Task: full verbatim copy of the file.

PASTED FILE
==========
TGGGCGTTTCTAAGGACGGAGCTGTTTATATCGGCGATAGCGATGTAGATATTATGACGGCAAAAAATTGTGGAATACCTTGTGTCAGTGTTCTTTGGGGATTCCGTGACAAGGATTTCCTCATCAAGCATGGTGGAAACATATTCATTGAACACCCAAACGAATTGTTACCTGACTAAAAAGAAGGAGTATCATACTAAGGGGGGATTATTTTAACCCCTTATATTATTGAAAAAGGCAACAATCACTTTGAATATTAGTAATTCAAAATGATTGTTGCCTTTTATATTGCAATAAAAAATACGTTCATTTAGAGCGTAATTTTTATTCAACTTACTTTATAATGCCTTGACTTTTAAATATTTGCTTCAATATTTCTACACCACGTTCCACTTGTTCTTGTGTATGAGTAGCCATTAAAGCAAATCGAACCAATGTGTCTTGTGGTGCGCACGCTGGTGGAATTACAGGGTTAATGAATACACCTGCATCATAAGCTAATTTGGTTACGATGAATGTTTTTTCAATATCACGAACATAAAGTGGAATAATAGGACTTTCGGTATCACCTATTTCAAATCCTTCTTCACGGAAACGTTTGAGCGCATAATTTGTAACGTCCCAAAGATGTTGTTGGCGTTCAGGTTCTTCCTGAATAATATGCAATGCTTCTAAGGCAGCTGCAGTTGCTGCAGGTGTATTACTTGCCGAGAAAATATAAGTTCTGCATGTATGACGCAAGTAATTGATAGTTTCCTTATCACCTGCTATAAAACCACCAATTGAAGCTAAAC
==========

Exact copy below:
TGGGCGTTTCTAAGGACGGAGCTGTTTATATCGGCGATAGCGATGTAGATATTATGACGGCAAAAAATTGTGGAATACCTTGTGTCAGTGTTCTTTGGGGATTCCGTGACAAGGATTTCCTCATCAAGCATGGTGGAAACATATTCATTGAACACCCAAACGAATTGTTACCTGACTAAAAAGAAGGAGTATCATACTAAGGGGGGATTATTTTAACCCCTTATATTATTGAAAAAGGCAACAATCACTTTGAATATTAGTAATTCAAAATGATTGTTGCCTTTTATATTGCAATAAAAAATACGTTCATTTAGAGCGTAATTTTTATTCAACTTACTTTATAATGCCTTGACTTTTAAATATTTGCTTCAATATTTCTACACCACGTTCCACTTGTTCTTGTGTATGAGTAGCCATTAAAGCAAATCGAACCAATGTGTCTTGTGGTGCGCACGCTGGTGGAATTACAGGGTTAATGAATACACCTGCATCATAAGCTAATTTGGTTACGATGAATGTTTTTTCAATATCACGAACATAAAGTGGAATAATAGGACTTTCGGTATCACCTATTTCAAATCCTTCTTCACGGAAACGTTTGAGCGCATAATTTGTAACGTCCCAAAGATGTTGTTGGCGTTCAGGTTCTTCCTGAATAATATGCAATGCTTCTAAGGCAGCTGCAGTTGCTGCAGGTGTATTACTTGCCGAGAAAATATAAGTTCTGCATGTATGACGCAAGTAATTGATAGTTTCCTTATCACCTGCTATAAAACCACCAATTGAAGCTAAAC